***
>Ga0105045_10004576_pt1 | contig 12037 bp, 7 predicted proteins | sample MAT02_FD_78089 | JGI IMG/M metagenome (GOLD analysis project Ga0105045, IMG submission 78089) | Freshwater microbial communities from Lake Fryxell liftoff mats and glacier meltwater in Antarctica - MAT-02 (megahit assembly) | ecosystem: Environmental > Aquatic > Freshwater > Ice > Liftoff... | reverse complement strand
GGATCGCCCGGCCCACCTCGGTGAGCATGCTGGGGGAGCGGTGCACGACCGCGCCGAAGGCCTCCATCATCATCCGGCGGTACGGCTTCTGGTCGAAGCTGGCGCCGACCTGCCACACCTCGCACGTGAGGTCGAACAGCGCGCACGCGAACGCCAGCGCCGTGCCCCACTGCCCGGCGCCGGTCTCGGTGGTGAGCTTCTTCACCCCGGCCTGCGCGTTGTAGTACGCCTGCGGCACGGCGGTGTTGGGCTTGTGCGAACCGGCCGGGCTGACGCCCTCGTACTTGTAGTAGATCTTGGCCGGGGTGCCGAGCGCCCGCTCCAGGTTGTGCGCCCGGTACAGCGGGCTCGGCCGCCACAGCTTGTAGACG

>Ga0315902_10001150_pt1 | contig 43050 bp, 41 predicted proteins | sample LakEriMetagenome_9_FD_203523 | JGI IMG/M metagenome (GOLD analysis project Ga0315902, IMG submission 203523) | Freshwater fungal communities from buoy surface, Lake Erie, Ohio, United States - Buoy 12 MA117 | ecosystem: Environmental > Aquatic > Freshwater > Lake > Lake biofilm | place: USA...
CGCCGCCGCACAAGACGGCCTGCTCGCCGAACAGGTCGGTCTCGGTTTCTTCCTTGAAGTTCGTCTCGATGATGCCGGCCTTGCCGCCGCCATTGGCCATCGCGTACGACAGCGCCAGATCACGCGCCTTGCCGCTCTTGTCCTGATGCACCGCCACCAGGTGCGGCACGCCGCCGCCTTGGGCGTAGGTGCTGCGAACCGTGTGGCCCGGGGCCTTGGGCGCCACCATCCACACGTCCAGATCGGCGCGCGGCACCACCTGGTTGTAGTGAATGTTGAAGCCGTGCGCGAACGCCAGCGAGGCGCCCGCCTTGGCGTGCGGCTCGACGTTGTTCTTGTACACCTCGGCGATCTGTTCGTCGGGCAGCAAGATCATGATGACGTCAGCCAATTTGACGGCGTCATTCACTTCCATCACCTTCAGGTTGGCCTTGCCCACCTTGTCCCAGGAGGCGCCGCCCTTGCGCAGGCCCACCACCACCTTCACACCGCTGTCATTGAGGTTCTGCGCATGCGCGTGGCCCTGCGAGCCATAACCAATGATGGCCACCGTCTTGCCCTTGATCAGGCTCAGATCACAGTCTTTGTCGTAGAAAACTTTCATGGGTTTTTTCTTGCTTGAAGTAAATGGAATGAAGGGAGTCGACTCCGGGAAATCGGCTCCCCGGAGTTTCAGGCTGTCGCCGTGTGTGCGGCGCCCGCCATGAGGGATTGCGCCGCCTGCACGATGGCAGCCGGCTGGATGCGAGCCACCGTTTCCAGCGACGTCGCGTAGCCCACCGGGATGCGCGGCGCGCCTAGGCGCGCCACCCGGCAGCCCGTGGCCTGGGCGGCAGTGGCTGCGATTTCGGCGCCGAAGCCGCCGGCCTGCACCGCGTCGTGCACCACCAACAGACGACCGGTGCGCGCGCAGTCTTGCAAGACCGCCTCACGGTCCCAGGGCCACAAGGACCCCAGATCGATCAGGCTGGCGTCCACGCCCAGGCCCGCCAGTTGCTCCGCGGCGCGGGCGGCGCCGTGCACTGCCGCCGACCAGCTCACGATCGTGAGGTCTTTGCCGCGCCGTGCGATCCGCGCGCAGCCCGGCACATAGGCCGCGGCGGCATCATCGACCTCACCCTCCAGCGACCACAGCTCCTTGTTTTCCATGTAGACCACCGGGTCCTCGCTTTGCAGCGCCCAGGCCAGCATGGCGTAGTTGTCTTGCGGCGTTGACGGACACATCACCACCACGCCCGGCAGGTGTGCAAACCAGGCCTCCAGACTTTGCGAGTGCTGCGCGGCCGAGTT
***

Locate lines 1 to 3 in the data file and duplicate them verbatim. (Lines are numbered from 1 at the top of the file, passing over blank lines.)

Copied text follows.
>Ga0105045_10004576_pt1 | contig 12037 bp, 7 predicted proteins | sample MAT02_FD_78089 | JGI IMG/M metagenome (GOLD analysis project Ga0105045, IMG submission 78089) | Freshwater microbial communities from Lake Fryxell liftoff mats and glacier meltwater in Antarctica - MAT-02 (megahit assembly) | ecosystem: Environmental > Aquatic > Freshwater > Ice > Liftoff... | reverse complement strand
GGATCGCCCGGCCCACCTCGGTGAGCATGCTGGGGGAGCGGTGCACGACCGCGCCGAAGGCCTCCATCATCATCCGGCGGTACGGCTTCTGGTCGAAGCTGGCGCCGACCTGCCACACCTCGCACGTGAGGTCGAACAGCGCGCACGCGAACGCCAGCGCCGTGCCCCACTGCCCGGCGCCGGTCTCGGTGGTGAGCTTCTTCACCCCGGCCTGCGCGTTGTAGTACGCCTGCGGCACGGCGGTGTTGGGCTTGTGCGAACCGGCCGGGCTGACGCCCTCGTACTTGTAGTAGATCTTGGCCGGGGTGCCGAGCGCCCGCTCCAGGTTGTGCGCCCGGTACAGCGGGCTCGGCCGCCACAGCTTGTAGACG

>Ga0315902_10001150_pt1 | contig 43050 bp, 41 predicted proteins | sample LakEriMetagenome_9_FD_203523 | JGI IMG/M metagenome (GOLD analysis project Ga0315902, IMG submission 203523) | Freshwater fungal communities from buoy surface, Lake Erie, Ohio, United States - Buoy 12 MA117 | ecosystem: Environmental > Aquatic > Freshwater > Lake > Lake biofilm | place: USA...